They could go to the classroom early, she thought. They couldn’t exactly talk freely, but at least they wouldn’t be under the beady eyes of Buchanan and Cole. Cassie was sure she left every meal with shoulder cramp after being so tense the whole time.

“You can’t skip a meal, Cassie.” A voice interrupted her burying her head into Al’s shoulder. “It’s a school rule.”

Cassie sighed and stood up straight, Al’s arm still over her shoulders. “Since when has it been a school rule to eat, Allen?”

“Since always. You’ve just never read the rules.”

“It didn’t strike me as necessary.” Cassie said, baring her teeth in an attempt at a smile.

“Clearly.” Allen glanced at Al for the first time. “Potter.”

Al grinned, amused as ever. “Davies. Thrilling though it is to spend every moment of my day in every one of your classes, I’d really rather we kept these extra-curricular chats to a minimum.”

“I’m Head Boy. It’s my duty to -”



“How many times you’ve told me you’re Head Boy. Eight.”

Allen’s complexion coloured slightly, but he continued to look scathingly at Al. “Very funny. Perhaps I’d give your memory the benefit of the doubt if you didn’t keep losing points for your house. Ten point from Gryffindor for rudeness.”

“Oh, come on Allen, that was barely rude -” Cassie’s attempt to stick up for Al was slightly ruined by Al’s responding laughter.

“Nice.  Well, it’s been a pleasure, as always. I’m going to go and eat breakfast. Wouldn’t want to break a school rule, now, would I?” Al steered Cassie with him towards the hall, watching Allen stride ahead of them.

Cassie nudged Al’s hip with hers. “You’re such a wind-up.”

“Me? He took points from me because I made a funny.”

                “You provoked him.” Cassie rolled her eyes. She secretly enjoyed these moments when Al’s carefree, slightly immature side came out. If she didn’t look too closely, she could ignore the strain underneath it all.

                “His existence provokes me. No wait, that’s unfair. His existence in close proximity to me provokes me. He’s everywhere we turn. I think he fancies one of us, and let’s face it – it’s probably me.”

                “Clearly. I hear he goes for modesty. You’re so in.”

                “Of course I am. He’s just playing games with me. Keeping me on my toes.”

                Cassie slipped her arm around Al’s waist just before they reached the Hall and pulled him into a hug. “Be nicer to him.” She whispered.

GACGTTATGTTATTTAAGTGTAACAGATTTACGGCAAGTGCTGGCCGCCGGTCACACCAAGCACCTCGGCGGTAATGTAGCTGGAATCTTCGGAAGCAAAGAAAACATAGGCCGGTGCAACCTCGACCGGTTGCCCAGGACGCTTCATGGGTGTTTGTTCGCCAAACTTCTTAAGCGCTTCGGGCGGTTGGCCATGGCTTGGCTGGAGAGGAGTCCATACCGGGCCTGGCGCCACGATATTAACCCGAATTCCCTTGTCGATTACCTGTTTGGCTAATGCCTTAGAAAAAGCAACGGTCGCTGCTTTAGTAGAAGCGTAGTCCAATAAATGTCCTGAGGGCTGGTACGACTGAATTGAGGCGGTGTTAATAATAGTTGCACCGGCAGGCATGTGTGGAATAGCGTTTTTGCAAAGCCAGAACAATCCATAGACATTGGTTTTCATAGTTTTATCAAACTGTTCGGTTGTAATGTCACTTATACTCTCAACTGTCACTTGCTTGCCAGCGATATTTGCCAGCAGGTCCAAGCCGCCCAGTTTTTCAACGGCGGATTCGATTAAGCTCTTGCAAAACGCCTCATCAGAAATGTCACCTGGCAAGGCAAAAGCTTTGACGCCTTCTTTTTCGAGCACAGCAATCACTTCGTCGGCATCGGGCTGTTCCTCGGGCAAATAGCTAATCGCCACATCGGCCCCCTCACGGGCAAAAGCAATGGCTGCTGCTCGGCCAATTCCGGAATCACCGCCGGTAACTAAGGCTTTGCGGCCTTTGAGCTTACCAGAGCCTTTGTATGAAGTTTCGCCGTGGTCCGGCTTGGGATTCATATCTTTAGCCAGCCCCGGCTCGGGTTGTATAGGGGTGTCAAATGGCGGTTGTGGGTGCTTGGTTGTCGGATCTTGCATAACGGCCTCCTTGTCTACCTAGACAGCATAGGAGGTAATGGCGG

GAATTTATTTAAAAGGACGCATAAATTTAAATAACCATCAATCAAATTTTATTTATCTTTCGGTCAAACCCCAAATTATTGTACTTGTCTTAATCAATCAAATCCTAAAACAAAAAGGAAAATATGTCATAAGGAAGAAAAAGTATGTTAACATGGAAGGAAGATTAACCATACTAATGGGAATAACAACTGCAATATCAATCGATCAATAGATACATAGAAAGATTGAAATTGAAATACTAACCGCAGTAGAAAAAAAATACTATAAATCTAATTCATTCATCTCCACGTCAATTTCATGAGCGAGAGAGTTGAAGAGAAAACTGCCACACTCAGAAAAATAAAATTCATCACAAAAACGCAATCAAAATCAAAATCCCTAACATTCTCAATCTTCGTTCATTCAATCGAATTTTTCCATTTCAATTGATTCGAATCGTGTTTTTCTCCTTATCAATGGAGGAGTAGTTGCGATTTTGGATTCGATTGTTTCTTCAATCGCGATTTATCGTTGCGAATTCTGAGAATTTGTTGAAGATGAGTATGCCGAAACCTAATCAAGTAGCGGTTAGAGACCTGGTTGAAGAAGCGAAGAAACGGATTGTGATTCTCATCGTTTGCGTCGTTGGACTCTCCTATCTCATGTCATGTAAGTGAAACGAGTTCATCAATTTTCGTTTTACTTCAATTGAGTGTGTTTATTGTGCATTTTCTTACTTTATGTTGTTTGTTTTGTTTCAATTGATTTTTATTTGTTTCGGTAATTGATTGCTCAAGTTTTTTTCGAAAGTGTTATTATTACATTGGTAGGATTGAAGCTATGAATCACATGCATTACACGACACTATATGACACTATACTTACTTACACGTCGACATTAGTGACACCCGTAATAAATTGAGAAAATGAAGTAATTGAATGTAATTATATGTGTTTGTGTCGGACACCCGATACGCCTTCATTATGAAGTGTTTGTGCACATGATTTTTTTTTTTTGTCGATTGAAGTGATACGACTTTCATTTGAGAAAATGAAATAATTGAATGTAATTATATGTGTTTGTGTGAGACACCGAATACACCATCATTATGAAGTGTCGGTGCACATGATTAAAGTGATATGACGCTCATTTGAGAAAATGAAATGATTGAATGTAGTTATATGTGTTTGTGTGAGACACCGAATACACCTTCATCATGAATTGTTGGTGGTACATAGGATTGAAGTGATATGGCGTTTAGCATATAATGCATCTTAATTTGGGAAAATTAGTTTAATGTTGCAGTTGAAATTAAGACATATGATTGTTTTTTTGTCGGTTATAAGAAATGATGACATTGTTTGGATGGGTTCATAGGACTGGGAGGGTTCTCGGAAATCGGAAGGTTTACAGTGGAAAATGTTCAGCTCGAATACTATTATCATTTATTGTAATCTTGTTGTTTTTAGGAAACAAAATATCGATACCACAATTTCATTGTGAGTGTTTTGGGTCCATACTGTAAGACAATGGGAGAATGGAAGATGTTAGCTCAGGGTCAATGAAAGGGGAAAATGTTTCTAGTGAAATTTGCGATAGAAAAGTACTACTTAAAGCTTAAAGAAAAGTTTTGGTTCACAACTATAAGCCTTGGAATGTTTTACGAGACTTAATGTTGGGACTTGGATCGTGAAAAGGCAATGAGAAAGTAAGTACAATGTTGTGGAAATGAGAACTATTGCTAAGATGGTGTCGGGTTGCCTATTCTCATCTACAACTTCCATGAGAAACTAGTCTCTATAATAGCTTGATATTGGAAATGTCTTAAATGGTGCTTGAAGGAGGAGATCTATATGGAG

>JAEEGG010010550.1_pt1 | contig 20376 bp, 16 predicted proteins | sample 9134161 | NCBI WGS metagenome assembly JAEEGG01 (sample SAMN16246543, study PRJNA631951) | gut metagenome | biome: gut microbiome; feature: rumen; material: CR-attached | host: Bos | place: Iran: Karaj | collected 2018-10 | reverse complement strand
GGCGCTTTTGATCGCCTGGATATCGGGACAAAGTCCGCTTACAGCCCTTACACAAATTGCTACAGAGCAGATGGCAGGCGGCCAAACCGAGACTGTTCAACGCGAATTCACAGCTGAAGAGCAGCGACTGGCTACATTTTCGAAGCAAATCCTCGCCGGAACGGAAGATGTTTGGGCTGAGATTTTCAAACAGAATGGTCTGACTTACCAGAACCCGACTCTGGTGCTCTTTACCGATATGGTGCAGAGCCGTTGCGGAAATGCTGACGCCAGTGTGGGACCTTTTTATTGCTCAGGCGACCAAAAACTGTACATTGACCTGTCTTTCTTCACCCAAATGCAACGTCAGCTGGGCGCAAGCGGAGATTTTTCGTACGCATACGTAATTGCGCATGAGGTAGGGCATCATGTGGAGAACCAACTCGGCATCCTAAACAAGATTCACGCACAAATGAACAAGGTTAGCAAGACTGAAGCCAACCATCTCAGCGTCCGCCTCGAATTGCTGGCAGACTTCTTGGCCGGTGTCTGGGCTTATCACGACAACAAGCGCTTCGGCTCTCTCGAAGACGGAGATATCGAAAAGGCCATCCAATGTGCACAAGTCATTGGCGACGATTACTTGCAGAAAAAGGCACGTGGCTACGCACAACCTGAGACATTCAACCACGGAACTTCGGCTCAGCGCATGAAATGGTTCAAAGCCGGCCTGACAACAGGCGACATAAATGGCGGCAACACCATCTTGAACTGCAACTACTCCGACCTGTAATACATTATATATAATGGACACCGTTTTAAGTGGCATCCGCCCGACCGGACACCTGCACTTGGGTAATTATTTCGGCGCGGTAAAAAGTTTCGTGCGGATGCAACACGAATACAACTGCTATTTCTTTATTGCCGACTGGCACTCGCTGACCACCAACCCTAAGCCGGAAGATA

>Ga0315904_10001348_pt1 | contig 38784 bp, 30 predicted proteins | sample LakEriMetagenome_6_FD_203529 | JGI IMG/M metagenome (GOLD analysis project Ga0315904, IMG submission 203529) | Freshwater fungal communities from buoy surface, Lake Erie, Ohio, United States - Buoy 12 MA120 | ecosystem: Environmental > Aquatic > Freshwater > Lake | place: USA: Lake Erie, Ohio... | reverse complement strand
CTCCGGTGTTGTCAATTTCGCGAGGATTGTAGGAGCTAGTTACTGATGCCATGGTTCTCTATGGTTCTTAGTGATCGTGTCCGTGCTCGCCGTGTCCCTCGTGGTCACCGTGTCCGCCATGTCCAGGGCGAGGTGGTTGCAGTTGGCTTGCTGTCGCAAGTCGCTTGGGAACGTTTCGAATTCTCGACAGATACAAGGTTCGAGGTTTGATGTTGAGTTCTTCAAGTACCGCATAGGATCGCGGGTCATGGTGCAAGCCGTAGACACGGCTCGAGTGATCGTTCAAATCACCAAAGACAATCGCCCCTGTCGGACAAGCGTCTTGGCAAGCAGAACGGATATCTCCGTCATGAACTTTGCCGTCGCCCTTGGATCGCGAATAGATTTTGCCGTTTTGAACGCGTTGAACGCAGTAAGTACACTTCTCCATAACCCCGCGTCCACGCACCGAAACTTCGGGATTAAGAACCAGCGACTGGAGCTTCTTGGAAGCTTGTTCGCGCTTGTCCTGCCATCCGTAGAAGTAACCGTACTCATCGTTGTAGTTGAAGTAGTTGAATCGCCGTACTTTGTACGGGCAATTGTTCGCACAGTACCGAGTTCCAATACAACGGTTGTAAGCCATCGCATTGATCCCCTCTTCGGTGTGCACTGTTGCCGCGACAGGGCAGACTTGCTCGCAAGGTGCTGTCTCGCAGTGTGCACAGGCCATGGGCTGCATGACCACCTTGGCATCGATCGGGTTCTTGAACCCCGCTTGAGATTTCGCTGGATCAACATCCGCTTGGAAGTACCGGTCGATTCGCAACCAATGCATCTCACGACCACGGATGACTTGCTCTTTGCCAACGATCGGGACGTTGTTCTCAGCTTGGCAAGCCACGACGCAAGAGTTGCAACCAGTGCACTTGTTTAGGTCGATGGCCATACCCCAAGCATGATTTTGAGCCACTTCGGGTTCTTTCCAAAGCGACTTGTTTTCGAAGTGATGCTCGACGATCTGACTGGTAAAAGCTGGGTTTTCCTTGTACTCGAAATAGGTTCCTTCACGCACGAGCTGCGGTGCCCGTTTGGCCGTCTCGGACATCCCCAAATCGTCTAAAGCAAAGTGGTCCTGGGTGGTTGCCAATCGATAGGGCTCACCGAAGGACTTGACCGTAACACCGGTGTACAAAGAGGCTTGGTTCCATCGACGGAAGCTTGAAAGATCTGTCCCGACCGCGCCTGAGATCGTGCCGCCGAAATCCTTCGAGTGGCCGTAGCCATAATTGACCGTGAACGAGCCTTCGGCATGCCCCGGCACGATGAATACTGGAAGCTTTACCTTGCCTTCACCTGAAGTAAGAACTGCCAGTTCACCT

“What?” Al looked bewildered as he pulled away. “Why?”

                Cassie shrugged, holding eye contact deliberately. “It’s important... to me. He’s my friend.”

                Al ‘s smile faltered for just long enough that Cassie knew he got what she meant. Well, probably not exactly. But close enough.

                “Sure,” He said, “I’ll try. If it’s important to you.  I don’t really get why, though. You’ll have to explain it to me later.”

                “I’ll try.” Cassie promised. “Later.”

                Al sauntered off to the Gryffindor table as if no coded conversation had happened.

                Cassie watched him go for a moment before taking her place at the Ravenclaw table.

                As she had twice already just today, she felt that familiar pang of longing that she could just talk to him. Openly. No codes. No subtle gestures filled with hidden meaning. Just words. The way they used to.

                After a few minutes Allen joined her.

                Cassie continued to stir her soup absent-mindedly, waiting for him to speak.

                “You know what I’m going to say.” Allen said, after a minute or two.

                “Albus Potter – bad news?” Cassie smiled brightly.

                “It would be nice if you’d actually think about it.” Allen ignored her smile.

                “It would be nice if you might give him the benefit of the doubt before judging him just because you don’t like him.”

                “I don’t dislike... alright, I don’t like him. I don’t trust him. He’s on his hundredth chance here, quite generously, and he acts like he’s above it all.”

                “I don’t know about ‘generously’.” Cassie muttered, thinking back to Al’s gaunt frame and defensive way of holding himself when she’d first arrived. The wound on his face. The display of control she’d seen from Cole. It certainly didn’t seem to her that Al had had a generous welcome. Not that he would talk about what happened. She’d tried to press him for that information twice on their runs. He’d brushed it off both times.

                “It is generous. After all he’s done -”

                “You don’t know what he’s done.” Cassie snapped.

                “And you do.” Cassie was suddenly aware of how closely Allen was watching her. It wasn’t a question. She met his cool stare for a moment.

                “You know,” She said, quietly, “A wise man once told me not to question things. Sound familiar?”

                His cheeks coloured slightly. “I’m just looking out for you.”

                “You don’t need to.” Cassie said. “The headmaster and I have an understanding. Albus and I are back now. We’re finishing school. He trusts us.” It was a slight lie. Cassie didn’t think there would ever be a time that Cole would trust Al. There were times where she couldn’t tell if he entirely trusted her either. But her wall, her story, was infallible. She knew that.

                Allen looked sceptical still.

                “You’re awfully curious.” Cassie said, under her breath. “Different to everyone else. You once told me to be careful about that.”

                Allen concentrated on his soup. “I’m Head Boy. It’s my job to be curious.”

                Cassie bit back the urge to call ‘nine’, as Al would have, and watched Allen’s precise movements spooning soup into his mouth. She still wasn’t sure about him. She hadn’t been since the first day of term.